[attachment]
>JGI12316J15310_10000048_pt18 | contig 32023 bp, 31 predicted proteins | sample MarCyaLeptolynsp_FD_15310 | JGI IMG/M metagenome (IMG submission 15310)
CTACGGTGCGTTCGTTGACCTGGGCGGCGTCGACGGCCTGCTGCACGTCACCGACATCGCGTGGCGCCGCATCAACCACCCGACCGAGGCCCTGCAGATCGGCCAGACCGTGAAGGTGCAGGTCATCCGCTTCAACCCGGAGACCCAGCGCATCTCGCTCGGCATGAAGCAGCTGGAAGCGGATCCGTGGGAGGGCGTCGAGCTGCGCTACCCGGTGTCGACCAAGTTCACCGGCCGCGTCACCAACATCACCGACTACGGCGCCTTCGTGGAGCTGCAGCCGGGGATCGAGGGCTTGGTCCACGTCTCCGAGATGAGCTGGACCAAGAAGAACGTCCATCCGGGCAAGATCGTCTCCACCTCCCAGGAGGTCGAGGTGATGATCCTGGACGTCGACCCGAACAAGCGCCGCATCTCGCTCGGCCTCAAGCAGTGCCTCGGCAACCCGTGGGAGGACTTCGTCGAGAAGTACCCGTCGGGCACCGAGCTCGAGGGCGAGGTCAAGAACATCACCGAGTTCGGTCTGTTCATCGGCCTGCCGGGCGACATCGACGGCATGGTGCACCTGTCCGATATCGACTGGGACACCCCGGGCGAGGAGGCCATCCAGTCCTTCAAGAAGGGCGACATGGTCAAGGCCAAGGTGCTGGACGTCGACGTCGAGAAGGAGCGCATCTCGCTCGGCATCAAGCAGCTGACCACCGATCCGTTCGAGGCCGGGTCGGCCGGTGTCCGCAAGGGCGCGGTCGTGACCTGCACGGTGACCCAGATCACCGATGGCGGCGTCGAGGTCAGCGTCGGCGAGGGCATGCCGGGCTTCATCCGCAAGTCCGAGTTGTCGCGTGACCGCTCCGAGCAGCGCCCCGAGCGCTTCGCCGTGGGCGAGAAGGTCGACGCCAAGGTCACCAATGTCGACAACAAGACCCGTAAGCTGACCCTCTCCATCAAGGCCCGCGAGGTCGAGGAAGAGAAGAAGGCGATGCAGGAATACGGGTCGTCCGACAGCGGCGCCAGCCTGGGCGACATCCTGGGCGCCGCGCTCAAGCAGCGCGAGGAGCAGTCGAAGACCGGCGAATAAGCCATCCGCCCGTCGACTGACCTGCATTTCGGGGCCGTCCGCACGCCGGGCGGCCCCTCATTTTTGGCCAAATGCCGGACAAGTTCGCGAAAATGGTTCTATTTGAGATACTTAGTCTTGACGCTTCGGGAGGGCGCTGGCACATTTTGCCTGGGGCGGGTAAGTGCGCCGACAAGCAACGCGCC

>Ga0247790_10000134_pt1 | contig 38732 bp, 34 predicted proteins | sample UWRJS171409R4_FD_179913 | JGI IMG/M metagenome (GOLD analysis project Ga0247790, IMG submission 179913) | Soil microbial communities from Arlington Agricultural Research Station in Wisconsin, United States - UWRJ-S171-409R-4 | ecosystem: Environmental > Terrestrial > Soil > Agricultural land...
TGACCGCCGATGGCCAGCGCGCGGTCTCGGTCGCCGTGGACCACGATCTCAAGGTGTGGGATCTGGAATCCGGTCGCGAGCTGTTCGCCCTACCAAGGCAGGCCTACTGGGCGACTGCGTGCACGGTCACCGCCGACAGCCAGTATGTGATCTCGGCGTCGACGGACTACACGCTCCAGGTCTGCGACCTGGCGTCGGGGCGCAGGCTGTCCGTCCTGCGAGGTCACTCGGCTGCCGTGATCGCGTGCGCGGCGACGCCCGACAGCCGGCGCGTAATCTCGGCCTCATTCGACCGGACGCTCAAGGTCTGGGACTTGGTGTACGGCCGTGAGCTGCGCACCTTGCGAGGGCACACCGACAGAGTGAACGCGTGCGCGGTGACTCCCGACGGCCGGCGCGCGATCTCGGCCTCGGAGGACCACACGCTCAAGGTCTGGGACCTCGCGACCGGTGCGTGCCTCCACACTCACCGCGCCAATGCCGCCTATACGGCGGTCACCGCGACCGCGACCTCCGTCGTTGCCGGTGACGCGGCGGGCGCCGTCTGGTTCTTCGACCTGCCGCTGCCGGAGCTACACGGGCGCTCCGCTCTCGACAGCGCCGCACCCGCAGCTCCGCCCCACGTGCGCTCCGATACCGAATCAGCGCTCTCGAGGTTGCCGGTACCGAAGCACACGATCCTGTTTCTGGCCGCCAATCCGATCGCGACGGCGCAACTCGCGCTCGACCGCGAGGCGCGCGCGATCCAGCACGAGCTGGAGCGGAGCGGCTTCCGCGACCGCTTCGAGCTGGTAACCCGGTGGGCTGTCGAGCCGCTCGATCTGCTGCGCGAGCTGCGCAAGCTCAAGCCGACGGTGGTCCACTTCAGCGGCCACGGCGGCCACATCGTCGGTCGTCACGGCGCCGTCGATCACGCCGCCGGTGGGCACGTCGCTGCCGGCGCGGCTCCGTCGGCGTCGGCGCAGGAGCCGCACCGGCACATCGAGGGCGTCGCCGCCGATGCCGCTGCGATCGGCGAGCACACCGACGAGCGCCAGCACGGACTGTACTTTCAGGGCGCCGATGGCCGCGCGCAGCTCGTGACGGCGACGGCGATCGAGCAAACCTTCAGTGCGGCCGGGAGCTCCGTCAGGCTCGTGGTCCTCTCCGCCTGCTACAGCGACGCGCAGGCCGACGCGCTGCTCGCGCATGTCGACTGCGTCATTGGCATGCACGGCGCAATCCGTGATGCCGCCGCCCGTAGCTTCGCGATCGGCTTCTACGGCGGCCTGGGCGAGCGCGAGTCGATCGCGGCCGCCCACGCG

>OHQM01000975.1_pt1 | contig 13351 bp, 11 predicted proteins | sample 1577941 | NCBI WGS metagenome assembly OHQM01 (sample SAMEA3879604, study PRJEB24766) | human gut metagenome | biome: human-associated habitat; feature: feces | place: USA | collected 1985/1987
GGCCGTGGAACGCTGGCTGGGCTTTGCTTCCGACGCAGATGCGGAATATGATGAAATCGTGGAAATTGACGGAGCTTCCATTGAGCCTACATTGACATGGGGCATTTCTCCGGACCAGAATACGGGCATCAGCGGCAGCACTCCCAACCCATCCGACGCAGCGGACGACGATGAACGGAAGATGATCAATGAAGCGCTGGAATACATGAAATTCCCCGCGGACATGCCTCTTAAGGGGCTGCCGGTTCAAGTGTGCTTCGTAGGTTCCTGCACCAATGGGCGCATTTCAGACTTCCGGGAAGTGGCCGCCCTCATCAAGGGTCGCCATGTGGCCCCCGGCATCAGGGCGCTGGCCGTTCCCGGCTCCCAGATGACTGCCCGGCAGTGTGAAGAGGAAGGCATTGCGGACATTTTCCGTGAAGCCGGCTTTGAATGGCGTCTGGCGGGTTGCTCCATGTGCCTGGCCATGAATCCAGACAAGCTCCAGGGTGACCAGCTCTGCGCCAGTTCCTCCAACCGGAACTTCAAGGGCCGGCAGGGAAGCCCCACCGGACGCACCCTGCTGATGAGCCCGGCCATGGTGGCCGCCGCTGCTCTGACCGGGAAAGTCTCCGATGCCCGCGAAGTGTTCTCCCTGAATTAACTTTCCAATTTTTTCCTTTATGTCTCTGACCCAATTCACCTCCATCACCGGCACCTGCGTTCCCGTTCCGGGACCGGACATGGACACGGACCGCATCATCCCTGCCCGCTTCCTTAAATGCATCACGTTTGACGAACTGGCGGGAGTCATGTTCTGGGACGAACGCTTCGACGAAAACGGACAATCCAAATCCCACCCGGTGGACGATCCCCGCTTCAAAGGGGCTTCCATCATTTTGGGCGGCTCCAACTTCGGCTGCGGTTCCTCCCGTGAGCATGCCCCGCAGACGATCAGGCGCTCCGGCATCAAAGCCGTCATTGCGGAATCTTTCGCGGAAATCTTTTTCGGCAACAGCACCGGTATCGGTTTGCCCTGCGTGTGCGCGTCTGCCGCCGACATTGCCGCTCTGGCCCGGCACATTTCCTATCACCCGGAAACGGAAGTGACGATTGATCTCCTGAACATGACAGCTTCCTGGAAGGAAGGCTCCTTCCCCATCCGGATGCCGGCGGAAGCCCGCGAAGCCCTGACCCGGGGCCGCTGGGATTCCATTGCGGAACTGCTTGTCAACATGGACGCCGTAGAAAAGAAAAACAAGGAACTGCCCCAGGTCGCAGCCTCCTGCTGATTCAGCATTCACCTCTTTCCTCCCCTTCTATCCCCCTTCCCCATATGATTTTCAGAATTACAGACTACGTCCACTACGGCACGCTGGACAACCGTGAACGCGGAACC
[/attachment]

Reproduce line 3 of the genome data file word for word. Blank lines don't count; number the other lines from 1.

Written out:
>Ga0247790_10000134_pt1 | contig 38732 bp, 34 predicted proteins | sample UWRJS171409R4_FD_179913 | JGI IMG/M metagenome (GOLD analysis project Ga0247790, IMG submission 179913) | Soil microbial communities from Arlington Agricultural Research Station in Wisconsin, United States - UWRJ-S171-409R-4 | ecosystem: Environmental > Terrestrial > Soil > Agricultural land...